The biggest problem is, just like in pharmaceutical and medical device lawsuits, federal preemption. It’s a one-two punch. First, ERISA “preempts” state laws (like the bad faith claims that insurance beneficiaries can typically bring against insurers who improperly deny coverage, or the breach of fiduciary duty claims investors can typically bring against financial advisors who mismanage investments), so that beneficiaries can’t bring any of the normal claims against employer-sponsored pension and health care plans. Second, ERISA’s built-in remedies are nearly worthless, and everything from investment decisions to health care benefit decisions is reviewed merely for an abuse of discretion, with the ERISA plans allowed to grant themselves the discretion to interpret their own contract language. Metropolitan Life Ins. Co. v. Glenn, 128 S. Ct. 2343 (2008). Under ERISA’s built-in remedies, for example, even when a benefit plan run by the company invests most of the plan’s money in the company’s own stock — which would normally be considered a blatant conflict of interest — the benefit plan is presumed to have acted appropriately.

 

How did a law intended to protect employees and their families end up shutting the courthouse doors to them? Continue Reading ERISA: The Enemy Of Working Families

As Judge Posner remarked, “only a lunatic or a fanatic sues for $30,” Carnegie v. Household Int’l, Inc., 376 F.3d 656 (7th Cir. 2004), and that’s because it costs money to seek civil justice. For all the complaints by corporate defendants about the “rising costs of litigation,” those costs are just as frequently — perhaps more frequently — borne by plaintiffs. I’ve had individual wrongful death cases that required hundreds of thousands of dollars in litigation expenses alone, not including attorney and paralegal time.

 

Here in Philadelphia, the tallest building by far is the Comcast Center, built in part by the enormous profits reaped by way of Comcast’s monopoly power over cable-television services in the area, causing Philadelphia-area consumers to be overcharged by over $875 million from 1998 to 2007, as alleged by the Behrend lawsuit. I was a Comcast customer in that timeframe, and you know how much my individual antitrust claim is worth? Zero. I was personally overcharged no more than $500; the $350 filing fee for my complaint will eat up most of what I could recover, and certainly the remaining $150 in potential damages won’t justify the millions of dollars in litigation expenses and tens of thousands of hours of attorney time I’ll need to invest in the case.

 

This problem was solved nearly fifty years ago, when Federal Rule of Civil Procedure 23 was amended to create a streamlined procedure for these types of cases. “The policy at the very core of the class action mechanism is to overcome the problem that small recoveries do not provide the incentive for any individual to bring a solo action prosecuting his or her rights.” Amchem Prods., Inc. v. Windsor, 521 U.S. 591, 617 (1997)(internal quotation omitted).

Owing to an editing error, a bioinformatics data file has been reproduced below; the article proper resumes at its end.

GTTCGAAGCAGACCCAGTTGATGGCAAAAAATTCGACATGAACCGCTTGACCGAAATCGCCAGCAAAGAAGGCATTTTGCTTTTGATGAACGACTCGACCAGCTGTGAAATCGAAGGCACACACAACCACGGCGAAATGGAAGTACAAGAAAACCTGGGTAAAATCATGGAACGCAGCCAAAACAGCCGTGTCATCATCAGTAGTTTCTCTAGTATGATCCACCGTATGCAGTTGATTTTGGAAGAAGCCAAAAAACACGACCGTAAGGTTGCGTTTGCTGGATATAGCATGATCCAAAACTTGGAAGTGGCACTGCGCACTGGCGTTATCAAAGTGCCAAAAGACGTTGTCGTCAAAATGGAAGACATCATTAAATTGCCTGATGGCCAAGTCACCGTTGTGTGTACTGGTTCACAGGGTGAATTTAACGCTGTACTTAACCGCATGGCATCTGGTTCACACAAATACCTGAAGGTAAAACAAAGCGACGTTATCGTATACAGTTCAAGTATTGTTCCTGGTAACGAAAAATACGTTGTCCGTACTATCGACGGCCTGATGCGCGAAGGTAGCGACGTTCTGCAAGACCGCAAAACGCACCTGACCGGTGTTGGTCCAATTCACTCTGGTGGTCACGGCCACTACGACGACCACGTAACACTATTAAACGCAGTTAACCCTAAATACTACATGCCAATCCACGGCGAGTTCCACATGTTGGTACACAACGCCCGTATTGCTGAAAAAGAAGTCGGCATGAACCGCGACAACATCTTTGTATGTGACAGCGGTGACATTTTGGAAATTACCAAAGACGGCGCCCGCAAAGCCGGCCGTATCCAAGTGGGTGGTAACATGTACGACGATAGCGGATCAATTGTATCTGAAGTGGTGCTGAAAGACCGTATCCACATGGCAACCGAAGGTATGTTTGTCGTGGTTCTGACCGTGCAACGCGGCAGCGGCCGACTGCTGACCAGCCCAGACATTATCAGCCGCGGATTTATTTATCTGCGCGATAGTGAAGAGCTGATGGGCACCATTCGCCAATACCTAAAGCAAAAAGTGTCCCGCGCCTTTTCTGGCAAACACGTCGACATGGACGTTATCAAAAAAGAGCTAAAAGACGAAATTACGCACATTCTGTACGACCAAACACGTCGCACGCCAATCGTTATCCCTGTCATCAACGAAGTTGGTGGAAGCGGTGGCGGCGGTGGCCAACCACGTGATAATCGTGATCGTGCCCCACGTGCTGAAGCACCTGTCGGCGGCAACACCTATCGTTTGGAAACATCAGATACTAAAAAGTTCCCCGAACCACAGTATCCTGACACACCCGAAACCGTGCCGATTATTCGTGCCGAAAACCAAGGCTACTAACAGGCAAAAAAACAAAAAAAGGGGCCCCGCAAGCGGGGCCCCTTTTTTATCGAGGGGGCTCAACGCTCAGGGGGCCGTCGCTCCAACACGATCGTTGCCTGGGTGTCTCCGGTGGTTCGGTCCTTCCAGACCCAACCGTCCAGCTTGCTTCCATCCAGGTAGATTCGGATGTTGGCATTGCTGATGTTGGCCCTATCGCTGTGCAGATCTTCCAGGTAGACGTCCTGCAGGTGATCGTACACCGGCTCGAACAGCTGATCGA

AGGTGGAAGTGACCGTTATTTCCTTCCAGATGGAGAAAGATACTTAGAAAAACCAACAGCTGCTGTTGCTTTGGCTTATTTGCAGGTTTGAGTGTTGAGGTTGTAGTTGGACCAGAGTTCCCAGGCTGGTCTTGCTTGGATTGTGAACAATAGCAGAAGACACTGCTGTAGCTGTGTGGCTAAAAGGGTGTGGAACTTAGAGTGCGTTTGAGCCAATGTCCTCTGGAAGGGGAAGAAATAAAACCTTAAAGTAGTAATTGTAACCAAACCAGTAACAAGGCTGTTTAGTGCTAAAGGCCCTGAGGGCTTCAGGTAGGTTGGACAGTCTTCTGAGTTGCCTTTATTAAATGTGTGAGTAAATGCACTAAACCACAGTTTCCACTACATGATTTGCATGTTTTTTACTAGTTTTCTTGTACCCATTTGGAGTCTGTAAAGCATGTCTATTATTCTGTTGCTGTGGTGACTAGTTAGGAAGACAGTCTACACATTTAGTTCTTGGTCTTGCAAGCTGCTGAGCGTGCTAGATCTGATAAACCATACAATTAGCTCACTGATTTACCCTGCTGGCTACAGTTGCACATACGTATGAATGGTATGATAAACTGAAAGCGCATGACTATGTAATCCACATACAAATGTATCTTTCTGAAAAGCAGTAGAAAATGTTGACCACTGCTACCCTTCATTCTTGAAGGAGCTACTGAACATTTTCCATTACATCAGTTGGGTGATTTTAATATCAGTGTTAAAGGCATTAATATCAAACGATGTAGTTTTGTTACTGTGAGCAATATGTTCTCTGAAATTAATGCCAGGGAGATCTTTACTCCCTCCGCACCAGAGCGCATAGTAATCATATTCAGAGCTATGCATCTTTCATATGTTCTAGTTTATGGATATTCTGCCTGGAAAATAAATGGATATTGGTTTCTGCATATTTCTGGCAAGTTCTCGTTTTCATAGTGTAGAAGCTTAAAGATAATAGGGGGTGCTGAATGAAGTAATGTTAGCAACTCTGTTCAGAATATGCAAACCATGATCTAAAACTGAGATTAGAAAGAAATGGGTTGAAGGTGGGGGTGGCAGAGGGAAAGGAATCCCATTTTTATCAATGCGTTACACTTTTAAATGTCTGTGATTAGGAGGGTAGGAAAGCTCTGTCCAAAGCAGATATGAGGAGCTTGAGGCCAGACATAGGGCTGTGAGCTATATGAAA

The actual requirements of Fed.R.Civ.P. 23 are not particularly strict. Continue Reading Cleaning Up The Supreme Court’s Newest Class Action Mess, Comcast v. Behrend

Yesterday, the Supreme Court unanimously held in Millbrook v. United States that 28 U.S.C. § 2680(h) — the statute that permits lawsuits against “investigative or law enforcement officers of the United States Government” for claims arising “out of assault, battery, false imprisonment, false arrest, abuse of process, or malicious prosecution” — means just what it says, reversing nearly thirty years of law in the Third Circuit. So why did the Supreme Court have to tell us that a statute meant what it obviously meant?

 

The case arose from a prisoner in the United States Penitentiary in Lewisburg, Pennsylvania, who alleged “that he was taken to the basement of the SMU and forced to perform oral sex on Correctional Officer Pealer while Correctional Officer Edinger held his neck and Correctional Officer Gimberling stood watch by the door.” “SMU” stands for “Special Management Unit”; if you’ve ever watched a movie or TV with a prison in it, you know SMU as “the hole.”

 

Millbrook alleged he was assaulted, battered, and falsely imprisoned by three law enforcement officers of the United States. Under § 2680(h), there’s not much more to ask about the case: his claim was exactly the sort of claim Congress sought to permit when it amended the Federal Tort Claims Act in 1974 in response to a disturbing rise in “no knock” raids that destroyed homes and even killed people — without even probable cause or a warrant, as required by the Fourth Amendment. (It’s a couple years old now, but this long report from Radley Balko on the rise of paramilitary raids by domestic law enforcement is essential reading — sadly, the problem has gotten much worse in the past 40 years.) The law means, quite simply, that the United States is liable when investigative or law enforcement officers of the United States Government commit those specific intentional torts in the scope of their employment.

 

In the years since the Act’s passage, the courts have been busy eviscerating it by granting the government and its employees an increasing amount of immunity. In 1986, the Third Circuit decided in Pooler v. United States, 787 F.2d 868, 872 that  § 2680(h) was limited to claims where the “investigative or law enforcement officers” were “executing a search, seizing evidence, or making an arrest.” The Third Circuit reasoned:  Continue Reading Allegedly Abused Prisoner Wins Unanimous Supreme Court Tort Case (Was It All Justice Alito’s Doing?)